• God-Centered Sacraments Article by Robert Letham

    FROM TABLETALK | April 2012

    In considering the ways in which the persons of the Trinity operate in the sacraments, we need to be clear on how the doctrine of the Trinity has led the church to understand the works of our three-personed God. We cannot come to clear biblical and theological conclusions on this matter in isolation from the wider context. The Works of the Trinity Are Indivisible All three persons work together in all that God does. This was a basic principle at the heart of Augustine’s theology, but it was also held by Eastern Trinitarian theologians such as the Cappadocians, and it … View Resource

  • Lighting the Way: The Didactic Use of the Law Article by Robert Letham

    FROM TABLETALK | March 2011

    In Reformed theology, the law has been seen as the guide for believers in the conduct of their lives. John Calvin described this as its principal use. In this sense, we are talking about the Decalogue — the Ten Commandments — and its entailments, not the ceremonial or the civil law, nor the law in its old covenantal terms. This does not mean that the law has any inherent power to change us. Paul establishes this point in Romans 7:1–8:8. The law is weak, not because of any defect in itself but due to our sinful natures. It … View Resource

  • Graven Images? Article by Robert Letham

    FROM TABLETALK | July 2008

    In 726, Emperor Leo’s order to destroy the image of Christ at the imperial palace provoked a riot, and a long and virulent controversy engulfed the Eastern church. Not until the Empress Irene called the second council of Nicea in 787 was the issue settled in favor of images. Even then, a revival of iconoclasm followed and only in 843 was the turmoil finally ended by Patriarch Methodius, an occasion marked thereafter as the Feast of Orthodoxy. The controversy was savagely violent. Monks were publicly lashed to death or had their nostrils slit; one was torn to pieces by a … View Resource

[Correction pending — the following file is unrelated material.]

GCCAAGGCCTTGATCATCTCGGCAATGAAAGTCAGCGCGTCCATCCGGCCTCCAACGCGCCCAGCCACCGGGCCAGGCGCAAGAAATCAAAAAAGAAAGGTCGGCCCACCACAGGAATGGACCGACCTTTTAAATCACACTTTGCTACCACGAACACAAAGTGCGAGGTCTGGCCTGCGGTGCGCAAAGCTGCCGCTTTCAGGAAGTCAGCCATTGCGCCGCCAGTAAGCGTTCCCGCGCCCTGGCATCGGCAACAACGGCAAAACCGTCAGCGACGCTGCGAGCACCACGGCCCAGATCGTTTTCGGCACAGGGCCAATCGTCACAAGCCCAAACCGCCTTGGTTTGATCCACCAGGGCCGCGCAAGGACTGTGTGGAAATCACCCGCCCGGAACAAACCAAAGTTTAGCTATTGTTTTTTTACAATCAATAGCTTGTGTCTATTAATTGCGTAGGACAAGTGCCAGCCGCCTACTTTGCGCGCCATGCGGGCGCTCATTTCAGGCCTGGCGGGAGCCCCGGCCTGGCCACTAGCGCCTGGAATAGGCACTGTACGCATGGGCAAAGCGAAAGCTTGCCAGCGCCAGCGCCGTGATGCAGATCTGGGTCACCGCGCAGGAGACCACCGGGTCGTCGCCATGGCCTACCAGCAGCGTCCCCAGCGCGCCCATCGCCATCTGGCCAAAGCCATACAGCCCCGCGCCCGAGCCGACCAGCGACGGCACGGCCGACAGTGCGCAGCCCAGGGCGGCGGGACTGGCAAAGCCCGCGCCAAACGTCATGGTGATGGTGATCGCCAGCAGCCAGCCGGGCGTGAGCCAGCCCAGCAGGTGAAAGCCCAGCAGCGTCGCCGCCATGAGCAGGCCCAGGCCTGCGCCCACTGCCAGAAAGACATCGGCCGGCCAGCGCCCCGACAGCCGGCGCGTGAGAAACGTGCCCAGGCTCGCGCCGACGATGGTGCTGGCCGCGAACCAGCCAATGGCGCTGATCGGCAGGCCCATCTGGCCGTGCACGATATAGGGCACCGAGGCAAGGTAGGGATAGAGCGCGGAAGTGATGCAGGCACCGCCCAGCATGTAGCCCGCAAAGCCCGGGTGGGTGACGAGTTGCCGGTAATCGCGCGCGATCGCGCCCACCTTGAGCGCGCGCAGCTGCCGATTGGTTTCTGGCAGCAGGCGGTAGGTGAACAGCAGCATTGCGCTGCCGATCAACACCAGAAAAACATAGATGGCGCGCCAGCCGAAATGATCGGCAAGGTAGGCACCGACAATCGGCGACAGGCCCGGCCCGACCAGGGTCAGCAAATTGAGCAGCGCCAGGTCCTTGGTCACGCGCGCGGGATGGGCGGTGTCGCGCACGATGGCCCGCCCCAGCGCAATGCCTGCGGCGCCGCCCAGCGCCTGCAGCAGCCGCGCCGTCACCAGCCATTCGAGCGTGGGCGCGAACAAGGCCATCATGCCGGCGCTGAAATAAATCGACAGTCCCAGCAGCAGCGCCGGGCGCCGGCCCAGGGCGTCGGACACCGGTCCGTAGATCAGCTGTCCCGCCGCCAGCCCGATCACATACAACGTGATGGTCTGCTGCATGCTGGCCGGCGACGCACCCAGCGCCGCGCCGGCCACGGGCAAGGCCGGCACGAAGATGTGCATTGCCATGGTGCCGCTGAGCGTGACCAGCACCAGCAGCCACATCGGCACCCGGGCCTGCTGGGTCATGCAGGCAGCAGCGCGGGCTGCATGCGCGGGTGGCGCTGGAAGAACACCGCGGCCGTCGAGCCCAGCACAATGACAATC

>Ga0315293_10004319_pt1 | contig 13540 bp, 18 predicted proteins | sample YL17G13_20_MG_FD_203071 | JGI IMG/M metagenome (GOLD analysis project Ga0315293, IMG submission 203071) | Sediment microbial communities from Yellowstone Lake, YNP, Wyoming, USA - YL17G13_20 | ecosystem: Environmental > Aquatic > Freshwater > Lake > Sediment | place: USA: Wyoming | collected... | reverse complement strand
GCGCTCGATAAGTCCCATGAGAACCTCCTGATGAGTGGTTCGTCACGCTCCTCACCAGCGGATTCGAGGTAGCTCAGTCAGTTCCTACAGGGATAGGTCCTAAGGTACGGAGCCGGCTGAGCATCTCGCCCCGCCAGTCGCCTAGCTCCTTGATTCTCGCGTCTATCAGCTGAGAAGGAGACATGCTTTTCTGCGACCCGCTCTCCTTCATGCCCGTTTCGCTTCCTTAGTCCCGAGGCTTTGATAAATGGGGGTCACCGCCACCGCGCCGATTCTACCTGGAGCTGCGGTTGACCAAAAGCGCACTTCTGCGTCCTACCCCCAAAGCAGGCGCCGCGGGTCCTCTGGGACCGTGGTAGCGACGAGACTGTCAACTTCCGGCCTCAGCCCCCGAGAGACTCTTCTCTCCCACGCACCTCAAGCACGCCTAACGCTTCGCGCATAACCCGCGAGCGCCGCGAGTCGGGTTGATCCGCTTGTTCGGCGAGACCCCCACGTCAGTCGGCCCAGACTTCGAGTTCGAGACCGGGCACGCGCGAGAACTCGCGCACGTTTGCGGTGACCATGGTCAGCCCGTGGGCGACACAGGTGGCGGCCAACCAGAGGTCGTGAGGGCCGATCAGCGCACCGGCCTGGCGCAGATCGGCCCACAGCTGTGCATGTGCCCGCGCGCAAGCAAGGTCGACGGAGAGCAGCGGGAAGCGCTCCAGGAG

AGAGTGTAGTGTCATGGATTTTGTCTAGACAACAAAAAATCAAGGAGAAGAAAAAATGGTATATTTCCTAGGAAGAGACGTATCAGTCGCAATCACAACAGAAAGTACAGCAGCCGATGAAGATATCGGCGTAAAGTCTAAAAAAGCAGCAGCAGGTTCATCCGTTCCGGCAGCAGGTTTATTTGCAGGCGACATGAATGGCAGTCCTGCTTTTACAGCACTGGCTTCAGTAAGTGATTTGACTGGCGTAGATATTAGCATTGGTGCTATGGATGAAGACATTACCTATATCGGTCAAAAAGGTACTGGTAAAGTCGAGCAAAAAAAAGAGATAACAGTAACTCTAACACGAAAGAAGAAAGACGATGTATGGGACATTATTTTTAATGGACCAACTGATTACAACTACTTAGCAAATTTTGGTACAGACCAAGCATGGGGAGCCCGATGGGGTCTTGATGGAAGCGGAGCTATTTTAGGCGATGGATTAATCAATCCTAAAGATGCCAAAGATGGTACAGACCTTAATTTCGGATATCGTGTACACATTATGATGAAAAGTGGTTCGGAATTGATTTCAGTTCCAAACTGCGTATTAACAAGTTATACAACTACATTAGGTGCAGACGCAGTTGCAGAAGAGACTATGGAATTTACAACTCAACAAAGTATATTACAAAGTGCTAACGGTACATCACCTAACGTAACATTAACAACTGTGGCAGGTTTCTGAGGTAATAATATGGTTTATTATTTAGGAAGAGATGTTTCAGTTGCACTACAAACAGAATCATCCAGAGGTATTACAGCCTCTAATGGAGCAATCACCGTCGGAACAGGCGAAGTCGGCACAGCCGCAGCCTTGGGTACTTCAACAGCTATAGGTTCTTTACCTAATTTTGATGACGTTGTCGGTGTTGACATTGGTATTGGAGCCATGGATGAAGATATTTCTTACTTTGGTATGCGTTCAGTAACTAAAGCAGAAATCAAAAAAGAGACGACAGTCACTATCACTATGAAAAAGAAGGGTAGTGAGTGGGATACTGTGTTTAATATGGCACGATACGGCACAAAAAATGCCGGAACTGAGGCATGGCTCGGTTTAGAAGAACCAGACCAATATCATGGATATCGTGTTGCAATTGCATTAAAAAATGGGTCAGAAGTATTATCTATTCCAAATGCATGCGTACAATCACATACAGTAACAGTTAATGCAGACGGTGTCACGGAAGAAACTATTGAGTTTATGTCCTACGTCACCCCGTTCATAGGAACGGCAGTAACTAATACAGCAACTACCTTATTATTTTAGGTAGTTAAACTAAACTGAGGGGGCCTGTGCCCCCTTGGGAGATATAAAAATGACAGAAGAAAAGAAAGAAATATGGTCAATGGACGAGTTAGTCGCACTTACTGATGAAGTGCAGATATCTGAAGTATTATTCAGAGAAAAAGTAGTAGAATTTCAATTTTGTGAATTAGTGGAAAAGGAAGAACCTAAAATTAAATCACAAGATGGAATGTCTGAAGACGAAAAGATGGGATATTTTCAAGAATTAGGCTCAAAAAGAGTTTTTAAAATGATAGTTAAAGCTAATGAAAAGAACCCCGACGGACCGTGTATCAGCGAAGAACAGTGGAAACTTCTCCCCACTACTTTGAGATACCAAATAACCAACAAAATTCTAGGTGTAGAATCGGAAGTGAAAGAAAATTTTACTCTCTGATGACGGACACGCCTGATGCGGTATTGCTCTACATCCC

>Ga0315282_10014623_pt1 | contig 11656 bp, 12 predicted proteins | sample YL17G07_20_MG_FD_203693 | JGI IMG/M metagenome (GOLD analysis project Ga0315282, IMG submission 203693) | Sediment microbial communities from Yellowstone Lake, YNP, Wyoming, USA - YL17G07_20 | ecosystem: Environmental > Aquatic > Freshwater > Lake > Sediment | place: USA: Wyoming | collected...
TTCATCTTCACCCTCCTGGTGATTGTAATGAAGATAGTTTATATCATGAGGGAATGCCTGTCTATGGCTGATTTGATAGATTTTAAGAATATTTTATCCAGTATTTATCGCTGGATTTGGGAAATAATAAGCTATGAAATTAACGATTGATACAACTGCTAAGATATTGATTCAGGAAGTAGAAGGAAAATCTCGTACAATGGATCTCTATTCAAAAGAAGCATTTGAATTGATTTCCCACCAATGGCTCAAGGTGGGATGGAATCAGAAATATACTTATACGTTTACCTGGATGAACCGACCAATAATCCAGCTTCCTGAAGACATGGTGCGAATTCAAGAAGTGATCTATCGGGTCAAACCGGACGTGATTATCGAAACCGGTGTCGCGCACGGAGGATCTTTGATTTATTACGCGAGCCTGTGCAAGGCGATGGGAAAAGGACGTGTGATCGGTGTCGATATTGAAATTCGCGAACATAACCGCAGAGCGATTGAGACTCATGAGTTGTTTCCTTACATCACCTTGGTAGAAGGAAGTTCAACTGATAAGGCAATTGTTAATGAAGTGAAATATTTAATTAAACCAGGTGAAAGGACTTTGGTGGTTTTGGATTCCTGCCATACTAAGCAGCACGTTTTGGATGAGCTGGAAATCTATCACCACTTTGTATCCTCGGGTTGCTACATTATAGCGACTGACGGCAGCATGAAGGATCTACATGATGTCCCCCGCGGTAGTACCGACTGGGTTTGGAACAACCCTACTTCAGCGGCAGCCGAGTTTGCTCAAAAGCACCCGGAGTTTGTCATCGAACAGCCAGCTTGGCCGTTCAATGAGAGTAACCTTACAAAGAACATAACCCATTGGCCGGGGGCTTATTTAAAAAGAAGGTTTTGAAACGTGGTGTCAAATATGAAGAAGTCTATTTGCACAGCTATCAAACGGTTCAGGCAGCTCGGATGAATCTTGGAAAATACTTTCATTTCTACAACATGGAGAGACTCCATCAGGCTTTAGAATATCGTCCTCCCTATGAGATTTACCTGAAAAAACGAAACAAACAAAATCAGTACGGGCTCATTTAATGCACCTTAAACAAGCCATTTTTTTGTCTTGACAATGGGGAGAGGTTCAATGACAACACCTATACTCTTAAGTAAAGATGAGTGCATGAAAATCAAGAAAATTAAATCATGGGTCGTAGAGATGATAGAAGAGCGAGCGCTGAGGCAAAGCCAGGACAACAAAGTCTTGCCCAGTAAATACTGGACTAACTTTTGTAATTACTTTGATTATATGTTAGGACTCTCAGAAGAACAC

• Given For You Article by Robert Letham

    FROM TABLETALK | November 2006

    The Last Supper is often thought to be the Passover meal, with a direct connection following between the Passover and the Lord’s Supper. However, this is not entirely clear. According to John, the Last Supper was on the night before Passover (John 18:28); while Jesus was on trial the Jews were preparing for the next day’s Passover. Paul’s reference to Jesus as “our Passover” (1 Cor. 5:7) is to his death, not the meal the previous night. The connection with the Passover is the cross, not the Supper as such. The clearest Old Testament precursor to the Lord’s … View Resource

  • Established Boundaries Article by Robert Letham

    FROM TABLETALK | April 2006

    The Eastern and Western churches have understood the Trinity in rather different ways, each with distinct problems. For the East, the person of the Father is the center of divine unity. The potential danger is a subordinationist tendency, with the Son and the Holy Spirit having a derivative status. On the other hand, the West, since Augustine, has focused on the one divine essence (being), only with difficulty accounting for the real eternal distinctions between the persons. A less-than fully personal view of God has resulted. Its bias is in a modalist direction, wherein the distinct persons are blurred. Unfortunately … View Resource

  • God Is Love Article by Robert Letham

    FROM TABLETALK | May 2004

    In contrast to the East, the Western church (Rome and Protestantism) has had difficulty doing justice to the distinct identities of the three persons of the Trinity. Augustine compared them to memory, knowledge, and will — merely three aspects of a single mind — while Aquinas held that the three are “relations” in the one divine being. This trend has been pervasive — John Calvin and John Owen are notable exceptions — but, with the reappearance of the Eastern church on the radar, it is becoming recognized that equal justice should be done to the irreducible distinctions of the three … View Resource